Government Spending Skewed Towards Rural, Health Sectors During Covid-19 Pandemic
Government spending held up the Indian economy in the April-June quarter when a nationwide lockdown led to a sharp fall in private consumption and investment. But the pattern of government spending also underwent a sharp turn with some ministries seeing a jump in expenditure while others turned austere.
Government expenditure made up a fifth of the country’s GDP in the first quarter of FY21, compared with about 15% a year earlier. Spending grew 11.3% in April-July 2020 over a year ago, according to data by the Controller General of Accounts. While this was higher than the growth rate of 6.7% for the same period last year, it was in line with a growth of 10.1% in government expenditure in FY20.
Revenue expenditure rose 12.2%, while capital expenditure was up just 3.9% in April-July 2020.
Data from the CGA shows that 20 of the government’s ministries and departments saw a rise in expenditure, while 35 saw a contraction during these four months.
Of the major ministries, the Ministry of Labour and Employment saw the sharpest spike in spending, at 150%. Spending by the Ministry of Rural Development rose 145% compared with a year ago, led by the increased budget for the government’s flagship rural jobs guarantee scheme. The allocation for MGNREGA was increased to Rs 1 lakh crore for the year after the pandemic hit.
Both these ministries have used up a larger share of their funds in the April-July period than they did last year. The labour ministry has exhausted 35% of its budget, while the rural development ministry’s spending was at 84% until July, compared with 35% in the same period last year.
Along with communications, agriculture and health, these ministries made up over 20% of the centre’s expenditure in April-July 2020, compared to 12% a year ago.
In an interview to BloombergQuint, Expenditure Secretary TV Somanathan said the government has done a considerable amount of reprioritisation in spending. There is a huge increase in food, rural development, in health and even in transfers to states, he said. So, 11% is the aggregate increase but the increase in specific sectors that have greatest impact on employment, on welfare and on the poor, has been more, he said.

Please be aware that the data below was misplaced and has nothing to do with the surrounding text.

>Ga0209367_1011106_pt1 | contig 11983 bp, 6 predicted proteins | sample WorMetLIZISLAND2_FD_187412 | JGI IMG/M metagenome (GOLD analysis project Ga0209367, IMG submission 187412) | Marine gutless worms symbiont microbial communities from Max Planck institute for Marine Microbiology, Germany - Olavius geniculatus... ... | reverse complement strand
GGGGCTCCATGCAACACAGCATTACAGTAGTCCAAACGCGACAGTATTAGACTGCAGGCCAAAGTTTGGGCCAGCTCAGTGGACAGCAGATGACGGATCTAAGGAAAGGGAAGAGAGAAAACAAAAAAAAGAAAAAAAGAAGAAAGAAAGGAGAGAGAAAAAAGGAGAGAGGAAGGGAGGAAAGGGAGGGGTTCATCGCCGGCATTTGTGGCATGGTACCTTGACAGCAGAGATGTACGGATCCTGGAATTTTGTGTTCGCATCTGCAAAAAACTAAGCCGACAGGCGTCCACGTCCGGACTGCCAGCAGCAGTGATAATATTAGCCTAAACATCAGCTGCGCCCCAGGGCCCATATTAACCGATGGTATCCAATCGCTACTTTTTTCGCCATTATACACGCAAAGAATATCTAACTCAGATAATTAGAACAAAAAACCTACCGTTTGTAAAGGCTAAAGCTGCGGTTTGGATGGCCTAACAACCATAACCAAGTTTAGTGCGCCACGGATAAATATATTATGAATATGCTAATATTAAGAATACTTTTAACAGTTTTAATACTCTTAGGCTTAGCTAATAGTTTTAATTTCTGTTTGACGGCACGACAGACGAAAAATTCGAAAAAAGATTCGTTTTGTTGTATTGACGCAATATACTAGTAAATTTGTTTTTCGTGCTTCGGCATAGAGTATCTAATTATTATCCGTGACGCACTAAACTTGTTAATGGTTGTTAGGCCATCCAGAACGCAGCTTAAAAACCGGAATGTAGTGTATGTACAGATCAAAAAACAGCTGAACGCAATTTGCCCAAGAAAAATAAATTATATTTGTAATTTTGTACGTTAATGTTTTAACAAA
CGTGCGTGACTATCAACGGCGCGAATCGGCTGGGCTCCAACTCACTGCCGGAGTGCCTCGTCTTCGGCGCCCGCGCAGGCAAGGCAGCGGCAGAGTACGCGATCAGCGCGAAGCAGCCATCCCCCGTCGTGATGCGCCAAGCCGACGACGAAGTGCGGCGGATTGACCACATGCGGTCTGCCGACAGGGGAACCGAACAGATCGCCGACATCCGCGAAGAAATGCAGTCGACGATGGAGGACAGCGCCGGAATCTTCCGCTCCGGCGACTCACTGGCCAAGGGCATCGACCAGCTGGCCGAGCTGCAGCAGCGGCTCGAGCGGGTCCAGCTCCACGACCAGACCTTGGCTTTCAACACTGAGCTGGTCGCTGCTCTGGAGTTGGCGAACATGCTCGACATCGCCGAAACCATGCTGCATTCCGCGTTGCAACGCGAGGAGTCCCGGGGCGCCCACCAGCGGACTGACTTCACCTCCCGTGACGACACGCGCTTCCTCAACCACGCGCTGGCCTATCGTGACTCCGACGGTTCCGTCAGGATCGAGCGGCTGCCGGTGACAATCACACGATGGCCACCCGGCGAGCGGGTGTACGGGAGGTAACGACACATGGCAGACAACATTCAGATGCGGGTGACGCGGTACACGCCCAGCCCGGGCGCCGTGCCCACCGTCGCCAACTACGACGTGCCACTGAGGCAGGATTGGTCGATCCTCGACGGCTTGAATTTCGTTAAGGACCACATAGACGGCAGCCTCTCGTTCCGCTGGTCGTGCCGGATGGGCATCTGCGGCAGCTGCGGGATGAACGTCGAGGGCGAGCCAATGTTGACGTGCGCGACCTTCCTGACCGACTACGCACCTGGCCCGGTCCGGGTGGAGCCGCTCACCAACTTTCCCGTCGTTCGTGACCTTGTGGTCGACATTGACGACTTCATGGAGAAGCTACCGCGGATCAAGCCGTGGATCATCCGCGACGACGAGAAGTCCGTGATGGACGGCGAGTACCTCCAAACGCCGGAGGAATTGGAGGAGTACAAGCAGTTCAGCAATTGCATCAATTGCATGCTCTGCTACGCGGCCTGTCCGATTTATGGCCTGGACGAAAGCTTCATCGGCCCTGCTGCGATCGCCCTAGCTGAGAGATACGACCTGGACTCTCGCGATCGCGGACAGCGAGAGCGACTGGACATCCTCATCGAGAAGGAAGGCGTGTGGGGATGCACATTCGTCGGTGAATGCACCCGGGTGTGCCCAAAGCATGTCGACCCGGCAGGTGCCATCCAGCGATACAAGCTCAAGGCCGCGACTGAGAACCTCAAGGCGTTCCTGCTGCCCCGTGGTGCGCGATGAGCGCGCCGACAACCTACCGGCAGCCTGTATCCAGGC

According to N R Bhanumurthy, vice chancellor at Bengaluru B. R. Ambedkar School of Economics, the shift partly reflects government schemes launched after the lockdown. These include the PM Garib Kalyan Yojana, higher outlay on MGNREGA and the Garib Kalyan Rojgar Abhiyaan to name a few.
The shift is also driven by constraints on spending amid the lockdown. While some ministries saw a rise in spending, core ministries such as chemicals, coal, steel, shipping, power, petroleum, road transport and heavy industries saw a decline. Most core industries, with the exception of the railways, saw a fall in actual spending as a percentage of the budget estimate, while the others such as rural development, for instance, saw front-loading in spending, Bhanumurthy said.
Devendra Pant, chief economist and head of public finance at India Ratings & Research, said the change in spending patterns is in line with the requirements of the time.
“Expenditure by ministries related to employment have increased. That explains the higher spending on rural development, labour and employment and agriculture. Health is the need of the hour,” said Pant. He, however, said the fall in spending by the road ministry is surprising since road construction activity remains strong. In contrast, the increase in expenditure by the communication ministry too is not easy to understand since most of the expenditure there comprises of salaries.